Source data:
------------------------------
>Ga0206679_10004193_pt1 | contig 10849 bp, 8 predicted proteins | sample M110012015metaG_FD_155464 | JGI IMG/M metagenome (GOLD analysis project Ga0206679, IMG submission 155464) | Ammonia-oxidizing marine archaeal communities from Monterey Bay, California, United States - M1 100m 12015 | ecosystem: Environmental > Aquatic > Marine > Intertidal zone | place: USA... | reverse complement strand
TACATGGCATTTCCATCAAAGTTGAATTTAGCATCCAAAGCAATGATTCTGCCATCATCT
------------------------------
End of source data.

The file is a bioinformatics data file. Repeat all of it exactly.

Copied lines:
>Ga0206679_10004193_pt1 | contig 10849 bp, 8 predicted proteins | sample M110012015metaG_FD_155464 | JGI IMG/M metagenome (GOLD analysis project Ga0206679, IMG submission 155464) | Ammonia-oxidizing marine archaeal communities from Monterey Bay, California, United States - M1 100m 12015 | ecosystem: Environmental > Aquatic > Marine > Intertidal zone | place: USA... | reverse complement strand
TACATGGCATTTCCATCAAAGTTGAATTTAGCATCCAAAGCAATGATTCTGCCATCATCT